with electronic tracking there are few surprises on the arrival, but when it is time for the walk to the mailbox the mind races through the possibility of cleverness/organization/forget me never/ and future possibilities that will fill these pages.

and with this cake came icing in the form of a complementary pencil.
something so simple as thank you can mean as much as a handshake.

Monday, March 18, 2013

Mac's first pen case

The oldest will have his 11th birthday this week and i have been working on his first pen case. he has a real passion for writing and drawing.
his drawing desk is already stock, so i kept to simple in a easy to carry mobile way.

being 11 i doubt it will be his edc but i am sure that he will make it his field and his trip carry.

spent the last month looking online and through the home for what would be best to start him off with. been balancing what he already prefers and something new i would like him to use.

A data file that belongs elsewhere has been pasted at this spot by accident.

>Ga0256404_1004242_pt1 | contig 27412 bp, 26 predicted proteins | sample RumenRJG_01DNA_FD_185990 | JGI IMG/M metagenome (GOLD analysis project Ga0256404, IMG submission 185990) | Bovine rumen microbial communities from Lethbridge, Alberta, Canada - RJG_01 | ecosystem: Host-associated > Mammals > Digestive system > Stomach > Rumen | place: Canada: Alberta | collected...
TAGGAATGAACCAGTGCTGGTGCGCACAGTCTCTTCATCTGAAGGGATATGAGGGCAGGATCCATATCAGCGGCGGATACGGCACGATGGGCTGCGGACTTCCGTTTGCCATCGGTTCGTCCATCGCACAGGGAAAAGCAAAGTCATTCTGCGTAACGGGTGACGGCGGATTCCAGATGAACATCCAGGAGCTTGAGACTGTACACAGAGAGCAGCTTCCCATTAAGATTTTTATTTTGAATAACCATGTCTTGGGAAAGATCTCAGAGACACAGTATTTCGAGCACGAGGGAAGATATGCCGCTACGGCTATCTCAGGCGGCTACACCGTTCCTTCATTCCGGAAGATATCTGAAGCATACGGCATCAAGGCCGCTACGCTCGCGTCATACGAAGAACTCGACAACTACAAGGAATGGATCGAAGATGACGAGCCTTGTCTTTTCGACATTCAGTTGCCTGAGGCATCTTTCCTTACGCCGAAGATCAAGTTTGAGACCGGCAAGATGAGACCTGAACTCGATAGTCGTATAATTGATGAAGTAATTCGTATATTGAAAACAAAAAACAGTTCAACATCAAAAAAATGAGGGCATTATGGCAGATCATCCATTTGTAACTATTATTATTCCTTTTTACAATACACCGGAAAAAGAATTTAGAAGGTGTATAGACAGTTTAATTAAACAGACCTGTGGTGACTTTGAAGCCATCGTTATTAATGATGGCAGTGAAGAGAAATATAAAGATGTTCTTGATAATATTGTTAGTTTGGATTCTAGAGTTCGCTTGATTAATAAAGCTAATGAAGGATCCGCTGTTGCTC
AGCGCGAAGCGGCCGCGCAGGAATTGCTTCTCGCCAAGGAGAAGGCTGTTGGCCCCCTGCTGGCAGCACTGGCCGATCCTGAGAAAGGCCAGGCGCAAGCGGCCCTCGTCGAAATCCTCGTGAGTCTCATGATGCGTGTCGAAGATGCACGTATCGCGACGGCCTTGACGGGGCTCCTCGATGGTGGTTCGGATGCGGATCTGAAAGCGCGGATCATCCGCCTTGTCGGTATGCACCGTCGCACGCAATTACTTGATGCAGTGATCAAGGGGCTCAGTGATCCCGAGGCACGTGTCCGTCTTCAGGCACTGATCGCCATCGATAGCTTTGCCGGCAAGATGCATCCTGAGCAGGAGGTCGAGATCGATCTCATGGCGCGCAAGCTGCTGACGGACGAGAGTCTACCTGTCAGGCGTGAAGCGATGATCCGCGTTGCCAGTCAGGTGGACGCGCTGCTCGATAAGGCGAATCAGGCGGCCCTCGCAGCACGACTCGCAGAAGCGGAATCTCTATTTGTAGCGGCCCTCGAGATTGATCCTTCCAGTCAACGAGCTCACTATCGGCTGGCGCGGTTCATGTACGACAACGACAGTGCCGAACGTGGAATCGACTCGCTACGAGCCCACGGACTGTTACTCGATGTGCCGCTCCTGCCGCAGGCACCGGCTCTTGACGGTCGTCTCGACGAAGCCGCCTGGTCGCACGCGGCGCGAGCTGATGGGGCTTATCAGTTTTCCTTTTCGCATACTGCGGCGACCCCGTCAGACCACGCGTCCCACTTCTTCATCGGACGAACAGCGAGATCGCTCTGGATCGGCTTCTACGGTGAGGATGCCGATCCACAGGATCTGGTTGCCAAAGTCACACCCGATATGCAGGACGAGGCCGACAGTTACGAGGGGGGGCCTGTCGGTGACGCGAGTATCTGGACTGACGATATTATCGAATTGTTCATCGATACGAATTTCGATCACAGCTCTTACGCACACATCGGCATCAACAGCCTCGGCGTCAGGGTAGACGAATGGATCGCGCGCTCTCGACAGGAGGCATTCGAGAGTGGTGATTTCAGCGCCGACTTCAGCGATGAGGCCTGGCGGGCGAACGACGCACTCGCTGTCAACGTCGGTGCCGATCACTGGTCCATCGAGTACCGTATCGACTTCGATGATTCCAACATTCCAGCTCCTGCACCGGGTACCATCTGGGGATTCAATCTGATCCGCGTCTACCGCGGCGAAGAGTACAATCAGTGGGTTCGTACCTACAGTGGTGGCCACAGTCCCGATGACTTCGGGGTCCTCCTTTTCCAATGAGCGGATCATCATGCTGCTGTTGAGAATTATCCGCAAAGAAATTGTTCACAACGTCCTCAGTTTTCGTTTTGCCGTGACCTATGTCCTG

in the acquisition of the clutch pencils from some ebay auctions had a fair amount of lead attached to them to the sales.
with patience i was able to get great deals on every single one of them and now enough lead to give him the needed variety for some time.

a good mix of leads and lead carriers. he will have some options for choosing

the hardest item to find was the perfect cigar case. that was the last item to get. didn't make it to the house until last week.

the ebony pencil will be a new tool for him. this has been a standard in my designs and will be looking forward to see if he takes to it. he had been using a 3b for making solid planes and bolding lines.

Mac's first pen case

a few items not easily identifiable: the click pen eraser, and the green extra fine tip pen (this is for the base lines when writing and the foundation lines for designs.
the crimson pencil is my influence on the importance of applying a real color differentiator for some parts in linear design.

i had a damn good time going through the process of picking these tools out and look forward as to how this first setup will change and evolve over time.